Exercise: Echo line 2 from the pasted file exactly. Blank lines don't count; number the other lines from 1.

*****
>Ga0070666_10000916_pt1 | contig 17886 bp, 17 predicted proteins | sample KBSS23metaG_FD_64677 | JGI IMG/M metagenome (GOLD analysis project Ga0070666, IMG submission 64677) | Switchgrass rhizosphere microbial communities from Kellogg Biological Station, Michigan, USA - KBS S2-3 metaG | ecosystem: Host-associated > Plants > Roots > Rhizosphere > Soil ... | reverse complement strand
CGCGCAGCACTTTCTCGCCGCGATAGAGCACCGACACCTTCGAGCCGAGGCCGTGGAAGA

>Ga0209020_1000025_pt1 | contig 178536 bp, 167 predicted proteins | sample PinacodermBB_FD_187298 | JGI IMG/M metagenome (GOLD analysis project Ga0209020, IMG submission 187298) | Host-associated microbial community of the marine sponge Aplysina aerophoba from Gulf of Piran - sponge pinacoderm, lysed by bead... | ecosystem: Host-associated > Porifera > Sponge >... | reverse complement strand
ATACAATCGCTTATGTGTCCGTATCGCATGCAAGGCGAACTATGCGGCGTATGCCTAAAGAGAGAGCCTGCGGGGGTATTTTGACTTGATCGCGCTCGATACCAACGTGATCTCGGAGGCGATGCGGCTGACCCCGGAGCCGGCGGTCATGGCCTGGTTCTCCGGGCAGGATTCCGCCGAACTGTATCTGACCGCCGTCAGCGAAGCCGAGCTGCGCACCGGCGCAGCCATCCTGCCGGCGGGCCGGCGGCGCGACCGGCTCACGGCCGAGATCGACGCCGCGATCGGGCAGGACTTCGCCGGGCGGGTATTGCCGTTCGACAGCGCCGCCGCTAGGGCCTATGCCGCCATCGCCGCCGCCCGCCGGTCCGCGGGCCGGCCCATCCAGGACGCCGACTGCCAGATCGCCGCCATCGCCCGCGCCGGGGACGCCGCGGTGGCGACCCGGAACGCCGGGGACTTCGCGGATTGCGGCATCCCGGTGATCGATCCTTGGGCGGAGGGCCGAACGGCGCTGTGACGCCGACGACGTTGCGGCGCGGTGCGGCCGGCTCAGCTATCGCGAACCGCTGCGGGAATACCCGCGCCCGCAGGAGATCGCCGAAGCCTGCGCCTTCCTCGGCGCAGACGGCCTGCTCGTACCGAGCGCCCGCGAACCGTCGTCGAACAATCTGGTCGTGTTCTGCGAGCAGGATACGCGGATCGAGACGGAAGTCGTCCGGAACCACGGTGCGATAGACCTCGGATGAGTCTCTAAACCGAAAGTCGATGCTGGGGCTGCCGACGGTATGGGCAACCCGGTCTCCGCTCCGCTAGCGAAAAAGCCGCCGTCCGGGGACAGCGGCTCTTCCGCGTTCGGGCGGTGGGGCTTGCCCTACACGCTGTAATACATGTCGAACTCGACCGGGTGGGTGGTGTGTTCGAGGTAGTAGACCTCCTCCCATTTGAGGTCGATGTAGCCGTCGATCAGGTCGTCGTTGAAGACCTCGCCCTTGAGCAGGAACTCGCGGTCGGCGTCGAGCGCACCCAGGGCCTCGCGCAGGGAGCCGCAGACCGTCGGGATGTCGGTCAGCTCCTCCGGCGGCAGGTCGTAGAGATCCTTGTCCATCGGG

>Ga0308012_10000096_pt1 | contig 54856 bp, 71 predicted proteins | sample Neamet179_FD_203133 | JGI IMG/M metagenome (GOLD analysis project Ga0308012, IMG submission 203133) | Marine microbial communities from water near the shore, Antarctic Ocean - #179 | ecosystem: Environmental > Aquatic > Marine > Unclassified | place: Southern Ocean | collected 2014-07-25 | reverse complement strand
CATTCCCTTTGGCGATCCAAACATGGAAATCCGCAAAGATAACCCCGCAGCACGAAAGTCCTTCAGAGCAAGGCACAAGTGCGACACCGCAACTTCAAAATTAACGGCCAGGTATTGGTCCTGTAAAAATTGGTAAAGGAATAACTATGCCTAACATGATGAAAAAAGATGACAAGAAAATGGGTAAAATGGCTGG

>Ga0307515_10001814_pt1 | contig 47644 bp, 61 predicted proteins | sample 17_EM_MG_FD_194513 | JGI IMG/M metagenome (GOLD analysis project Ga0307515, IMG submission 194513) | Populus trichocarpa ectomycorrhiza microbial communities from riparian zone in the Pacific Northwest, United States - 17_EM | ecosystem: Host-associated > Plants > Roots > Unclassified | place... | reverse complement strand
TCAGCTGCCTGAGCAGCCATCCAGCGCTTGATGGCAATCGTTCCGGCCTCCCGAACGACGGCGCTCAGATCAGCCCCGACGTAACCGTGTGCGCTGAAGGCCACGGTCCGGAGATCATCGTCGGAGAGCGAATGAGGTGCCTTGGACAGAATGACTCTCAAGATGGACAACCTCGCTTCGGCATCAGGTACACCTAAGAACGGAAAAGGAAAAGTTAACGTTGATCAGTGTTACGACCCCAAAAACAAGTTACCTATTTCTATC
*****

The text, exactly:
CGCGCAGCACTTTCTCGCCGCGATAGAGCACCGACACCTTCGAGCCGAGGCCGTGGAAGA